Sir William and Lady Cavendish's married life lasted ten years, from 1547 to 1557—through the reign of Edward VI., and the first years of Queen Mary. Sir William Cavendish died leaving Lady Cavendish, aged thirty-seven, with eight young children. Lady Cavendish presently married a third husband, Sir William St. Loe, of Tormarton, co. of Gloucester, Captain of the Guard to Queen Elizabeth. As Lady St. Loe, she was sent to the Tower for being confidante to the marriage of Lady Catharine Grey to Edward Seymour, and not disclosing it.

In 1568 Lady St. Loe was married to George, sixth Earl of Shrewsbury, who was then accounted the greatest subject of the realm. In 1569 the Queen of Scots was placed in their charge; after a time the Countess became jealous of the Queen, and she separated from her husband. In 1575 her daughter, Elizabeth Cavendish, was married at Rufford, to Charles Stuart, Earl of Lennox, brother to Lord Darnley, the husband of Mary Queen of Scots. Their only child was the Lady Arabella Stuart. If James I., the son of Darnley and Mary the Queen of Scots, had died without issue, then the Lady Arabella was the next heir to the thrones of England and Scotland, and through her the Countess of Shrewsbury, at one time, hoped to be grandmother of the Queen of England, which added to her pride. Through her nearness to the throne, by the action of the Privy Council, the Lady Arabella Stuart was practically a prisoner at Hardwick for some years.

Mary Queen of Scots was beheaded in A.D. 1587. The Earl of Shrewsbury died in 1590, and was buried in Sheffield Parish Church. The Countess survived him seventeen years she died at Hardwick, A.D. 1608, and was buried at All Saints' Church, Derby, aged eighty-seven.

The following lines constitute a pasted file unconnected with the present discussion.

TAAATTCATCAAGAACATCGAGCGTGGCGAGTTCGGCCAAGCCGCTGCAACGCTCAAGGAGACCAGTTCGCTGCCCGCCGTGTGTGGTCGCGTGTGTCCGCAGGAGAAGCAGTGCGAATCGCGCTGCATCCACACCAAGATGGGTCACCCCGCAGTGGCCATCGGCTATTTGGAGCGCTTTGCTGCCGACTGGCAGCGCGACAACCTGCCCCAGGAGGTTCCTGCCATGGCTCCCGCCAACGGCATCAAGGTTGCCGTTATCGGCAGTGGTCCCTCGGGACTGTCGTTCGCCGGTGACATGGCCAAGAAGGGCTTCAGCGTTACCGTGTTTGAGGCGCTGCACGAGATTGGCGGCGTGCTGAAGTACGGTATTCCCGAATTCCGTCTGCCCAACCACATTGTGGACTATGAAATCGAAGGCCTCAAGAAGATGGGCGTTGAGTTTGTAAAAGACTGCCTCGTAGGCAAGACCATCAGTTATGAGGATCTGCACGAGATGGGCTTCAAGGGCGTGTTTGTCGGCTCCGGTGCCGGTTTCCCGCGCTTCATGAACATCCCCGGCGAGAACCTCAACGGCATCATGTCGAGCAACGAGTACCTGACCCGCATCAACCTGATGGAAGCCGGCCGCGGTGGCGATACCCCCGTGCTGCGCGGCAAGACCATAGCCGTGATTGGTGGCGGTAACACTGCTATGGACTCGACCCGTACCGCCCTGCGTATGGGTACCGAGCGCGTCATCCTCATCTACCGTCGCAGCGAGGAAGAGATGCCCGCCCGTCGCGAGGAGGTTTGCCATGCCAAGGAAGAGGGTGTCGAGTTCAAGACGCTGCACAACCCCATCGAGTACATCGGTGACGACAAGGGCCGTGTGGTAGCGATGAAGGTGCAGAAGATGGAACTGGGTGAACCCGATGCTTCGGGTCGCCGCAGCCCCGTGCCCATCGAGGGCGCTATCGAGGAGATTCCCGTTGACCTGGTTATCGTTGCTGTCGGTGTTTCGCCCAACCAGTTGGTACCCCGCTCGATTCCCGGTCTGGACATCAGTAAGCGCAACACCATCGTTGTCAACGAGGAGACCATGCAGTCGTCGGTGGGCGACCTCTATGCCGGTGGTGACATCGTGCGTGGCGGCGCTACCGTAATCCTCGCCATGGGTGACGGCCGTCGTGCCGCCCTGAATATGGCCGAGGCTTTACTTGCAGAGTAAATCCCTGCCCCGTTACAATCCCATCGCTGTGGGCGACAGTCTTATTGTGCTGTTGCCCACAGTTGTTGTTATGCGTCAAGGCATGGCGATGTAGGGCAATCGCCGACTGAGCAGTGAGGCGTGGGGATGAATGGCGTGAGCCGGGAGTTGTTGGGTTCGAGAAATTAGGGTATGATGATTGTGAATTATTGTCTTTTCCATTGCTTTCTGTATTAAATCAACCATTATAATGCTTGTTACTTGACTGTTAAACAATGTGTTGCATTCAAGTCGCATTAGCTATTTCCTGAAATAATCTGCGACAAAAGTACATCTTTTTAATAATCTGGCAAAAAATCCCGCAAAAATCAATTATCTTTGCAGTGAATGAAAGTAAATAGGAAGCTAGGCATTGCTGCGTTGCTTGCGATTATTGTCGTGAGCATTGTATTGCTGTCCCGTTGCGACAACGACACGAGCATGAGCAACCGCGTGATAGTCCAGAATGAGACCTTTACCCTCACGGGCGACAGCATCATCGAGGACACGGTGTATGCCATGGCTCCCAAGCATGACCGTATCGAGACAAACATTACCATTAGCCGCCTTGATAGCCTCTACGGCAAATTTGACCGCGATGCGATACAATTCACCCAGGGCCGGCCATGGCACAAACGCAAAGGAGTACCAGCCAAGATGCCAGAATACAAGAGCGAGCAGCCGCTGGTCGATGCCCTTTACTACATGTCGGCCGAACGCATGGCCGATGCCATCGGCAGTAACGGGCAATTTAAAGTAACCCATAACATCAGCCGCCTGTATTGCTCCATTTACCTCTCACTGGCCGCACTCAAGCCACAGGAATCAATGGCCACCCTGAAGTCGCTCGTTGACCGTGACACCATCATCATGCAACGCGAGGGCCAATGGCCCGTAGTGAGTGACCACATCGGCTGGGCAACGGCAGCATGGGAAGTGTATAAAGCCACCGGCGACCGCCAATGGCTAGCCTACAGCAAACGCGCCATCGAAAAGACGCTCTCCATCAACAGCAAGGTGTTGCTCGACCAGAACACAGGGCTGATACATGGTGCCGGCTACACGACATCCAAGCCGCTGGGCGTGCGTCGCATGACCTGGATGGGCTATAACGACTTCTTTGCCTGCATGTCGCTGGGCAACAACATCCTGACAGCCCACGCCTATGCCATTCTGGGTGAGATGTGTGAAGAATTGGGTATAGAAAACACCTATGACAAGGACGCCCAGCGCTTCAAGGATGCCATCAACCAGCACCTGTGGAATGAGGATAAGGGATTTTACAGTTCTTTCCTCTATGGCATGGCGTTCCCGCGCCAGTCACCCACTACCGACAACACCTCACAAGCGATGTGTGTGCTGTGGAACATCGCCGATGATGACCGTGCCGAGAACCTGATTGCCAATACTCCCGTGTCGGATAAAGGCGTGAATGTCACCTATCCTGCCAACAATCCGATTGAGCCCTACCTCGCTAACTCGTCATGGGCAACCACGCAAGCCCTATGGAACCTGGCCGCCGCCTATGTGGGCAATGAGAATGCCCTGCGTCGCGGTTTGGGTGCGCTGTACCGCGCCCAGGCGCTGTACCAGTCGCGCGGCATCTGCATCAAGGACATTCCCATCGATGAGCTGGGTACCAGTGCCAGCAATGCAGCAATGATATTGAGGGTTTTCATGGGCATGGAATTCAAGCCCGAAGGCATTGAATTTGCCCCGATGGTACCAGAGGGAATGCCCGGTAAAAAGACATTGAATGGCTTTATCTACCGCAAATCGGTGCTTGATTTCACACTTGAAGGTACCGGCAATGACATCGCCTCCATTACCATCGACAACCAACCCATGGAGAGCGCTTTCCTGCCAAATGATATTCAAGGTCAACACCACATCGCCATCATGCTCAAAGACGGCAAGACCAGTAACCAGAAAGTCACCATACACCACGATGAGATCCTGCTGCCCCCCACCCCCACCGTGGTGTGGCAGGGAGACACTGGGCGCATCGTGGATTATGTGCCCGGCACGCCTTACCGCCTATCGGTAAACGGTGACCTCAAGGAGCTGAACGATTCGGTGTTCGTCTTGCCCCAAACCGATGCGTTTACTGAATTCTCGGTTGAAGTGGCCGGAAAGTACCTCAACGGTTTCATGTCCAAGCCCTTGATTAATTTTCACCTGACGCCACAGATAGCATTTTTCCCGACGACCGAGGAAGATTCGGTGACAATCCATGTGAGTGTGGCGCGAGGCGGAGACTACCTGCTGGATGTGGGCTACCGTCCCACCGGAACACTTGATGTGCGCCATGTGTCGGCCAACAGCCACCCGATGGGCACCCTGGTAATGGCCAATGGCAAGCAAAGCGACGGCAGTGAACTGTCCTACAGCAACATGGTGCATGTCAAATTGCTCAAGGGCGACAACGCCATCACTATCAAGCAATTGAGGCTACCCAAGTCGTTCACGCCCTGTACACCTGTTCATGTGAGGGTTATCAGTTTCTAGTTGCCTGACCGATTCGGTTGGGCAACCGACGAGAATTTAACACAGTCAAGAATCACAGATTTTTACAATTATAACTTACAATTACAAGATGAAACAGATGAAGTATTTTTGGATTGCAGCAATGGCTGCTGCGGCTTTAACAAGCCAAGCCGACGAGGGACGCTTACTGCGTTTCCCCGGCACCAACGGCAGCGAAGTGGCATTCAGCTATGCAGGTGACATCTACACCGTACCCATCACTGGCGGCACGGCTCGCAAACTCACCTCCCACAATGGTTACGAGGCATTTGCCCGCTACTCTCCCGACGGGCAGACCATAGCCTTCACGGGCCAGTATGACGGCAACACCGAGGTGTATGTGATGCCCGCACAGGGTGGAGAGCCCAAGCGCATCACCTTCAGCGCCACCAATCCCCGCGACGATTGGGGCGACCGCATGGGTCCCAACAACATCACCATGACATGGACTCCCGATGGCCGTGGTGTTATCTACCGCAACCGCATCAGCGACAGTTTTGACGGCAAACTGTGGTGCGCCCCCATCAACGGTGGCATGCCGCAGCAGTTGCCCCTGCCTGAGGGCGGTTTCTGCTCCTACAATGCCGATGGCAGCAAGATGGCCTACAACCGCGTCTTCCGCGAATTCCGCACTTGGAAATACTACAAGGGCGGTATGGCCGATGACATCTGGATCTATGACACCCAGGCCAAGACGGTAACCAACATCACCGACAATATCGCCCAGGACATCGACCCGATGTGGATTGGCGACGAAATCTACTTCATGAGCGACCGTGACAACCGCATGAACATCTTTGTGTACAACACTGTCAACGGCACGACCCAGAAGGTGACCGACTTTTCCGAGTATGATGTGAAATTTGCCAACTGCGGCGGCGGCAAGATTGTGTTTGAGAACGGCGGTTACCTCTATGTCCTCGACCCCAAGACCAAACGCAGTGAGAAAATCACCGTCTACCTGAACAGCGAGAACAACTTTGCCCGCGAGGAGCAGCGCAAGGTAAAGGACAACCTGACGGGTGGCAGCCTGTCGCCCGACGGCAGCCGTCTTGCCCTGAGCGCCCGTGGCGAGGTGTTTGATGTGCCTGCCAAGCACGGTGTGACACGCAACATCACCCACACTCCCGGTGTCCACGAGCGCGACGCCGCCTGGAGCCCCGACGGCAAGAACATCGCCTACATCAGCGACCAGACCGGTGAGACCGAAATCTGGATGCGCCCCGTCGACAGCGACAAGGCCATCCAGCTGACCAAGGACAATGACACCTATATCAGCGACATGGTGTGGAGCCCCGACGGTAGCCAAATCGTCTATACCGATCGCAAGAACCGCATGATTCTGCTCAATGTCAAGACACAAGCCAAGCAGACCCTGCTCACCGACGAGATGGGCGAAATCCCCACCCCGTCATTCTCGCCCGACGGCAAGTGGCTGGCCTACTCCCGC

Horace Walpole tells us that the income of the Countess was £60,000 a year, and that in A.D. 1760, her estates were let for £200,000, which in present value is probably over £300,000. And since then the fourth Duke married the heiress of the Boyles the Earl of Burlington and Cork— which brought into the family, Lismore Castle, with—so it has been said—52,000 acres in co. Cork, and 27,000 acres in Tipperary, and Bolton Abbey and Lonesborough, and Chiswick in England; and Compton Place, Eastbourne has come through another heiress. The Dukes of Devonshire have a princely income, and they spend it in a princely manner.

It is the extraordinary contrast from the beginning of her life to its close, that helps to make the life of Elizabeth Hardwick so interesting and surprising. She began life as the third daughter of Mr. John Hardwick, of Old Hardwick Hall. He was a country Squire, of small patrimony, whose family had been settled at Hardwick for six generations. His house was only the middle portion of the Old Hall, the two wings were added by the countess herself. Elizabeth Hardwick ended by marrying the first subject in the land, and at one time her grand-daughter was heir presumptive to the thrones of England and Scotland. The successors of three of her children became dukes—the Duke of Devonshire, the Duke of Newcastle, and the Duke of Kingston, now represented by the Dukes of Devonshire and Portland, and Earl Manvers, and one daughter married the seventh Earl of Shrewsbury, another daughter married the Earl of Lennox; a wonderful close to her opening life.

After reading the above paper, Mr. Brodhurst shewed the visitors' book, which contained recent signatures of the King and Queen and of other guests from Chatsworth. The party then inspected the various rooms, while Mr. Brodhurst acting as guide, drew attention, from time to time, to the many details of antiquarian and historical interest.

(1) The Rev. F. Brodhurst contributed a paper on this subject to the Transactions for 1901